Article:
20-Year PPA Signed for 35 MW of Geothermal Power in Nevada

Nevada Geothermal Power (NGP) signed a 20-year power purchase agreement (PPA) with Nevada Power Company, a subsidiary of Sierra Pacific Resources, for up to 35 megawatts (MW) of geothermal power to be produced from a new geothermal power plant to be built at NGP’s Blue Mountain geothermal site in northern Nevada. The power will be used by the utility to serve its customers in Nevada.

The PPA is subject to the approval of the Public Utilities Commission of Nevada and Federal Energy Regulatory Commission. The Blue Mountain project is projected to come online in 2009. Contract provisions are in place, which take into account the Production Tax Credit (PTC). The initial power plant at Blue Mountain, to be named the Faulkner 1 Power Plant, will be a state-of-the-art, zero-emission, water-cooled, binary geothermal plant with greater than 150 degree C (300 degree F) thermal water supplied by seven production wells. Geothermal water will be reinjected to maintain reservoir pressure and productivity. Further development drilling and reservoir testing is underway. “Fuel diversity is important to our customers, not only to meet the state’s goals for renewable energy standards, but to help stabilize energy prices during times of volatile energy markets,” said Tom Fair, Executive, Renewable Energy for Sierra Pacific Resources. “Geothermal power has an impressive track record of being clean and reliable and is becoming competitively priced with conventional power generation.” Brian Fairbank, President and CEO of Nevada Geothermal Power Inc., stated, “NGP’s energy will benefit Nevada with much-needed renewable resources and help Sierra Pacific in achieving the state’s renewable energy goals. We expect there will be additional MW capacity at Blue Mountain for future development and we are also exploring the growth potential of our three other geothermal sites in Nevada and Oregon.”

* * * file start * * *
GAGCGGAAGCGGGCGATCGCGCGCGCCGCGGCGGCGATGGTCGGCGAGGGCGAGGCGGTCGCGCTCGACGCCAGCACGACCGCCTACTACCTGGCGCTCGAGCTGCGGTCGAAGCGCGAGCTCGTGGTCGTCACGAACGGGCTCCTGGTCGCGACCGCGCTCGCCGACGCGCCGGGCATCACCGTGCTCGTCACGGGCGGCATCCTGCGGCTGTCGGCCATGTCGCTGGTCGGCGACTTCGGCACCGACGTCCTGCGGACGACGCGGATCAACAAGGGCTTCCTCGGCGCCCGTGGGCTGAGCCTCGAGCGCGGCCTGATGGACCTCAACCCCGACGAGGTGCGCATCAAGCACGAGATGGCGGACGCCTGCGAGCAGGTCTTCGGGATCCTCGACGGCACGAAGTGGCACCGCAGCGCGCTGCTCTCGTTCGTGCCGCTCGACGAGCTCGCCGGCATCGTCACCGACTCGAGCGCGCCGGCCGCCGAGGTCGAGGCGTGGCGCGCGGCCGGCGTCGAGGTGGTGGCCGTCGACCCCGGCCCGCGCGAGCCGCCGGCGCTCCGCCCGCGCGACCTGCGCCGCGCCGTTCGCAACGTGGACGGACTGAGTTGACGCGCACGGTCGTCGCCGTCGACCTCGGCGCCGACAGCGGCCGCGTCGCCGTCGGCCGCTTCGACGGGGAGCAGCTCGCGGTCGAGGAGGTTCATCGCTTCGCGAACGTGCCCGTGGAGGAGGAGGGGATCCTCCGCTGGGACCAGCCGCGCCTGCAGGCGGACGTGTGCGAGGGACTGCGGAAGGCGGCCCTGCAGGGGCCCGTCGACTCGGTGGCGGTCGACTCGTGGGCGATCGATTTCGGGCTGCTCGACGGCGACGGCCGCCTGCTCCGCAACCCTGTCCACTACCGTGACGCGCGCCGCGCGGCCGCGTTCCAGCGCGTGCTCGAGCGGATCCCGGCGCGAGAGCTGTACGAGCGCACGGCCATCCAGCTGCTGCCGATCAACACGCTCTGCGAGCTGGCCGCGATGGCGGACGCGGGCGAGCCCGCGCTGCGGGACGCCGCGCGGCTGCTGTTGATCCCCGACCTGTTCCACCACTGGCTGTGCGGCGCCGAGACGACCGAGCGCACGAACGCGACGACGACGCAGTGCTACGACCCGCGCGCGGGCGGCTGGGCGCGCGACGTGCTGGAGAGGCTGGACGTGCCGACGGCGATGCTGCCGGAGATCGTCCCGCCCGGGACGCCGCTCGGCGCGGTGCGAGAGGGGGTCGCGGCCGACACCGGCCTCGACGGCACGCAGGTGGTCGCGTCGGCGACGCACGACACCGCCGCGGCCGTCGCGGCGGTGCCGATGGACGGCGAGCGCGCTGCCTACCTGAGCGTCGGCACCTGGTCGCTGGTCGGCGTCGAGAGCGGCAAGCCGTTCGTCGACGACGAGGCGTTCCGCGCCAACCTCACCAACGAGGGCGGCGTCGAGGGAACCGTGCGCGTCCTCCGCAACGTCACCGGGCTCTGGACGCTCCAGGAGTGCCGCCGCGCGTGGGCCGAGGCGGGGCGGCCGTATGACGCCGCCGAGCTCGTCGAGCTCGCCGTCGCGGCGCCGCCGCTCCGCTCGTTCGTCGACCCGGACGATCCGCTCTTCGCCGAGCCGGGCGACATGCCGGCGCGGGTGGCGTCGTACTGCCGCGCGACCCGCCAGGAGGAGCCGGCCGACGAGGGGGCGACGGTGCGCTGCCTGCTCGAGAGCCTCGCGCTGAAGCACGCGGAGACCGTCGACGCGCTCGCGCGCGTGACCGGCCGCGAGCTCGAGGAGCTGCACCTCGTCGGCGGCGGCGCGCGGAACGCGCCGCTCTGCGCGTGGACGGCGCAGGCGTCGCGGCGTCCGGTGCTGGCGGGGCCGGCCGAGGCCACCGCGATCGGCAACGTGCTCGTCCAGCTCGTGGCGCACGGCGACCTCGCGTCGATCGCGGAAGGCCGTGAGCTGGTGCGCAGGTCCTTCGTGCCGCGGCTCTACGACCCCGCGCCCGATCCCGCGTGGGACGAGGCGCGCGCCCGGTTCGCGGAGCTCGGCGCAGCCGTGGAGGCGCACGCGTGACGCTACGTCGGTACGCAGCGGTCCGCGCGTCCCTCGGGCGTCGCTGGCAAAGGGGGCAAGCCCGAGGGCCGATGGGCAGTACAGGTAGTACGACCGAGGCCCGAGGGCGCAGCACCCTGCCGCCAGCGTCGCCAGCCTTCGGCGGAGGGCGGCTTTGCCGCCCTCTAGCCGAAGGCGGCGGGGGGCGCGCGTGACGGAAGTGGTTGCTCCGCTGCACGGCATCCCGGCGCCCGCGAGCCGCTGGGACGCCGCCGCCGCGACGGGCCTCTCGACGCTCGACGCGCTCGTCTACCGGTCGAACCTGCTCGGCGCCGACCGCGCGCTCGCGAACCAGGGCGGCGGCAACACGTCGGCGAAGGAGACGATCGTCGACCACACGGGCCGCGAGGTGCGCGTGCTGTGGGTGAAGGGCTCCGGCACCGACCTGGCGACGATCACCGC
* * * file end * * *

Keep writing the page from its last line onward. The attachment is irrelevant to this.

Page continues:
Previous articleSunEdison Grows to 24 MW with Acquisition of Team Solar
Next articleUK’s ‘First’ Building-Integrated Wind Turbine and PV System Go Up

No posts to display